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Exhuastive superoptimization

Optimizing compilers include a list of common code patterns and equivalent, faster executing, patterns that they can be mapped to (traditionally the role of peephole optimization, which in many early compilers was the only optimization).

The problem with this human written table approach is that it is fixed in advance and depends on the person adding the entries knowing lots of very obscure stuff.

An alternative approach is the use of a superoptimizer, these take a code sequence and find the functionally equivalent sequence that executes the fastest. However, superoptimizing interesting sequences often take a very long time and so use tends to be restricted to helping figure out, during compiler or library development, what to do for sequences that are known to occur a lot and be time critical.

A new paper, Optgen: A Generator for Local Optimizations, does not restrict itself to sequences deemed to be common or interesting, it finds the optimal sequence for all sequences by iterating through all permutations of operands and operators. Obviously this will take awhile and the results in the paper cover expressions containing two unknown operands + known constants, and expressions containing three and four operands that are not constants; the operators searched were: unary `~` and `-` and binary `+`, `&`, `|`, `-` and `~`.

The following 63 optimization patterns involving two variables (`x` and `y`)+constants (`c0`, `c1`, `c2`) were found, with the right column listing whether LLVM, GCC or the Intel compiler supported the optimization or not.

``` optional-precondition => before -> after L G I -~x -> x + 1 + + - -(x & 0x80000000) -> x & 0x80000000 - + - ~-x -> x - 1 + + - x +~x -> 0xFFFFFFFF + + - x + (x & 0x80000000) -> x & 0x7FFFFFFF - - - (x | 0x80000000) + 0x80000000 -> x & 0x7FFFFFFF + - - (x & 0x7FFFFFFF) + (x & 0x7FFFFFFF) -> x + x + + - (x & 0x80000000) + (x & 0x80000000) -> 0 + + - (x | 0x7FFFFFFF) + (x | 0x7FFFFFFF) -> 0xFFFFFFFE + + - (x | 0x80000000) + (x | 0x80000000) -> x + x + + - x & (x + 0x80000000) -> x & 0x7FFFFFFF + - - x & (x | y) -> x + + - x & (0x7FFFFFFF - x) -> x & 0x80000000 - - - -x & 1 -> x & 1 - + - (x + x)& 1 -> 0 + + - is_power_of_2(c1) && c0 & (2 * c1 - 1) == c1 - 1 => (c0 - x) & c1 -> x & c1 - - - x | (x + 0x80000000) -> x | 0x80000000 + - - x | (x & y) -> x + + - x | (0x7FFFFFFF - x) -> x | 0x7FFFFFFF - - - x | (x^y) -> x | y + - - ((c0 | -c0) &~c1) == 0 ) (x + c0) | c1!x | c1 + - + is_power_of_2(~c1) && c0 & (2 *~c1 - 1) ==~c1 - 1 => (c0 - x) | c1 -> x | c1 - - - -x | 0xFFFFFFFE -> x | 0xFFFFFFFE - - - (x + x) | 0xFFFFFFFE -> 0xFFFFFFFE + + - 0 - (x & 0x80000000) -> x & 0x80000000 - + - 0x7FFFFFFF - (x & 0x80000000) -> x | 0x7FFFFFFF - - - 0x7FFFFFFF - (x | 0x7FFFFFFF) -> x & 0x80000000 - - - 0xFFFFFFFE - (x | 0x7FFFFFFF) -> x | 0x7FFFFFFF - - - (x & 0x7FFFFFFF) - x -> x & 0x80000000 - - - x^(x + 0x80000000) -> 0x80000000 + - - x^(0x7FFFFFFF - x) -> 0x7FFFFFFF - - - (x + 0x7FFFFFFF)^0x7FFFFFFF -> -x - - - (x + 0x80000000)^0x7FFFFFFF -> ~x + + - -x^0x80000000 -> 0x80000000 - x - - - (0x7FFFFFFF - x)^0x80000000 -> ~x - + - (0x80000000 - x)^0x80000000 -> -x - + - (x + 0xFFFFFFFF)^0xFFFFFFFF -> -x + + - (x + 0x80000000)^0x80000000 -> x + + - (0x7FFFFFFF - x)^0x7FFFFFFF -> x - - - x - (x & c) -> x &~c + + - x^(x & c) -> x &~c + + - ~x + c -> (c - 1) - x + + - ~(x + c) -> ~c - x + - - -(x + c) -> -c - x + + - c -~x -> x + (c + 1) + + - ~x^c -> x^~c + + - ~x - c -> ~c - x + + - -x^0x7FFFFFFF -> x + 0x7FFFFFFF - - - -x^0xFFFFFFFF -> x - 1 + + - x & (x^c) -> x &~c + + - -x - c -> -c - x + + - (x | c) - c -> x &~c - - - (x | c)^c -> x &~c + + - ~(c - x) -> x +~c + - - ~(x^c) -> x^~c + + - ~c0 == c1 => (x & c0)^c1 -> x | c1 + + - -c0 == c1 => (x | c0) + c1 -> x &~c1 - - - (x^c) + 0x80000000 -> x^(c + 0x80000000) + + - ((c0 | -c0) & c1) == 0 => (x^c0) & c1!x & c1 + + - (c0 &~c1) == 0 => (x^c0) | c1!x | c1 + - - (x^c) - 0x80000000 -> x^(c + 0x80000000) + + - 0x7FFFFFFF - (x^c) -> x^(0x7FFFFFFF - c) - - - 0xFFFFFFFF - (x^c) -> x^(0xFFFFFFFF - c) + + -```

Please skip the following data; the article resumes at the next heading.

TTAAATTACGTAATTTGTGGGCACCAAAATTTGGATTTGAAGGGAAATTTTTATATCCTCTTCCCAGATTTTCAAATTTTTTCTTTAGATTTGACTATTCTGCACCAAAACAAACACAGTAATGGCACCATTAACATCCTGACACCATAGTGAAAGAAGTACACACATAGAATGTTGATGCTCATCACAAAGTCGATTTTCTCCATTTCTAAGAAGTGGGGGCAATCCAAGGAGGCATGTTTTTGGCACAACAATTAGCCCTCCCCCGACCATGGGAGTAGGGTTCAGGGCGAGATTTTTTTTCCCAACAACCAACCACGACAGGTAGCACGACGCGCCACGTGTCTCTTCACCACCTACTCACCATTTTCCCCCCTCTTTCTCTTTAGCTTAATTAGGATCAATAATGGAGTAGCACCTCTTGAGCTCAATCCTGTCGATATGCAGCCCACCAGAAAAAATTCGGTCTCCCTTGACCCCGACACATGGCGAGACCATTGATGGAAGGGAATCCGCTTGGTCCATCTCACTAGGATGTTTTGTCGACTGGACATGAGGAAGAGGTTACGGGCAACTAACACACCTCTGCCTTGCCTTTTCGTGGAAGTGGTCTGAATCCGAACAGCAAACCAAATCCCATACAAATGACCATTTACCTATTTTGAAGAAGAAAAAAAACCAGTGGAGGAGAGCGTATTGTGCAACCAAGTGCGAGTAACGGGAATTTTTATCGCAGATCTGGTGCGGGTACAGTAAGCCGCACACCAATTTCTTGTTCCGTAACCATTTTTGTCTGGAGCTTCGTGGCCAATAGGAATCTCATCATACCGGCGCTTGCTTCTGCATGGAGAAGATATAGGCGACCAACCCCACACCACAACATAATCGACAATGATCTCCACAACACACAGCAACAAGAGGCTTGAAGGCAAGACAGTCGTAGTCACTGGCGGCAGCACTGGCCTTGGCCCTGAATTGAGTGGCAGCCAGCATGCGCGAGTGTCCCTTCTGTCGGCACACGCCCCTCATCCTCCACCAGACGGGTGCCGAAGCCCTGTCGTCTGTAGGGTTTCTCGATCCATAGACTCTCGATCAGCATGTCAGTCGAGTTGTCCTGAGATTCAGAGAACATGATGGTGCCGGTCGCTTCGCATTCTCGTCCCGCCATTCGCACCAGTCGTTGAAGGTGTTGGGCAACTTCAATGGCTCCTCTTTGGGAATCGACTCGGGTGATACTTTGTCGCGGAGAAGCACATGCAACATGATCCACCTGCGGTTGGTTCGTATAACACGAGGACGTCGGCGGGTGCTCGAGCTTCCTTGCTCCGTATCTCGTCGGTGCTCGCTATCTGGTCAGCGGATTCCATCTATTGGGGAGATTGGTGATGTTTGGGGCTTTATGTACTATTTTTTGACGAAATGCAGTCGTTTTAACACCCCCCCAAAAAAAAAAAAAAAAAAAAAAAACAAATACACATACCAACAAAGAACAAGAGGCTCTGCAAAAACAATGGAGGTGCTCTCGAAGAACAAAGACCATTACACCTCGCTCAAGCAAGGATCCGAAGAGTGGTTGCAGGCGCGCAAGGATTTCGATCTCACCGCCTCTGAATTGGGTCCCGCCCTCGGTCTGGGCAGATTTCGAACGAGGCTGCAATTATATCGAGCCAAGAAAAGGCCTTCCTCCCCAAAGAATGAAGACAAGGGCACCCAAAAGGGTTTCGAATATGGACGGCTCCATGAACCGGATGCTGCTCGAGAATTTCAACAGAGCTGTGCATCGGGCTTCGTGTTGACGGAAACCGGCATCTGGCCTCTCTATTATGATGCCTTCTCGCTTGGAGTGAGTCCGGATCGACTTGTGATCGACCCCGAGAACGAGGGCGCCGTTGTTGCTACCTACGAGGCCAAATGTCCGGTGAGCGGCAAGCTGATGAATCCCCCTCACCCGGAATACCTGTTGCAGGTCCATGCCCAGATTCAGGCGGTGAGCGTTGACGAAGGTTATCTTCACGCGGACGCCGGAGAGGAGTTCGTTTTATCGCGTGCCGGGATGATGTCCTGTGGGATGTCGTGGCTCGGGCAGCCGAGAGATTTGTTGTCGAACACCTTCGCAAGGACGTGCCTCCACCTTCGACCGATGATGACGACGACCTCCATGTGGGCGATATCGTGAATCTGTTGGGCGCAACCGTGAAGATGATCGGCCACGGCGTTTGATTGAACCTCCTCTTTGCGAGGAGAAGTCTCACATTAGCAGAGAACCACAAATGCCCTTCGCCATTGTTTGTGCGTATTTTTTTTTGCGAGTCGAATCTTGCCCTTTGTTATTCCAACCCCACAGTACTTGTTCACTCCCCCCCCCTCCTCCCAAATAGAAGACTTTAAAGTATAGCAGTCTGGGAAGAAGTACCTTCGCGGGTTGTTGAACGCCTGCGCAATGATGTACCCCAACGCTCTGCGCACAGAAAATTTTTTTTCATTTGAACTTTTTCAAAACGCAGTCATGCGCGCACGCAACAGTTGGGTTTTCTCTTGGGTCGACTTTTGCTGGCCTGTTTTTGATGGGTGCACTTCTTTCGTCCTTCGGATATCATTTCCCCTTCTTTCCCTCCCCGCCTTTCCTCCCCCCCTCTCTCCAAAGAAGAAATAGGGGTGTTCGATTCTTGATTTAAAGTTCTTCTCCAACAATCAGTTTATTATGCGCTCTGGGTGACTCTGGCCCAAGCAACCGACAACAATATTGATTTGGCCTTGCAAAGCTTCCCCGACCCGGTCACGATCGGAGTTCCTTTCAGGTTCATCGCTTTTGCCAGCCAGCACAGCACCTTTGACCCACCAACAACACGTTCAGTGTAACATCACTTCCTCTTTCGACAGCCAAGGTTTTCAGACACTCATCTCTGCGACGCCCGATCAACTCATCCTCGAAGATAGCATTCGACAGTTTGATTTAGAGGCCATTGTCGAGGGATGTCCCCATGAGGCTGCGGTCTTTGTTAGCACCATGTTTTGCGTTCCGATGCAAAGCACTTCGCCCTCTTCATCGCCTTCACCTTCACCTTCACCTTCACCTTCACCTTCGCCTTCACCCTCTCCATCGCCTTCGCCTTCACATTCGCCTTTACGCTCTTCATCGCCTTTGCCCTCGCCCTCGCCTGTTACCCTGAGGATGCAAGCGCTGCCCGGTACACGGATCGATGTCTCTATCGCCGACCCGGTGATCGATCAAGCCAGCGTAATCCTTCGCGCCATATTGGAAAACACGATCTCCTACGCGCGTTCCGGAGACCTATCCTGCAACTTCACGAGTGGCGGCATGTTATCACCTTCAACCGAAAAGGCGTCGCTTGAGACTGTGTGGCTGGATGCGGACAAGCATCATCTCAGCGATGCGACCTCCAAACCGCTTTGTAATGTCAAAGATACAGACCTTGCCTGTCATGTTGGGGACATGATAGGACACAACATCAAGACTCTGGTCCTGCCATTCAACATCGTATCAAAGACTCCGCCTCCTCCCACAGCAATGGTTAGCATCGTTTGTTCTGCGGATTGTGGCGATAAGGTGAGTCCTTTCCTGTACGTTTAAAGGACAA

The optional-precondition are hand-written rules that constants must obey for a particular expression mapping to apply, e.g., `(c0 &~c1) == 0`.

Hand written rules using bit-vector (for each bit of a constant the value one, zero or don’t know) analysis of constants is used to prune the search space (otherwise the search of the two operand+constants case would still be running).

LLVM covers 40 of the 63 cases, GCC 36 and Intel just 1 (wow). I suspect that many of the unsupported patterns are rare, but now they are known it is worth implementing them just to be able to say that this particular set of possibilities is completely covered.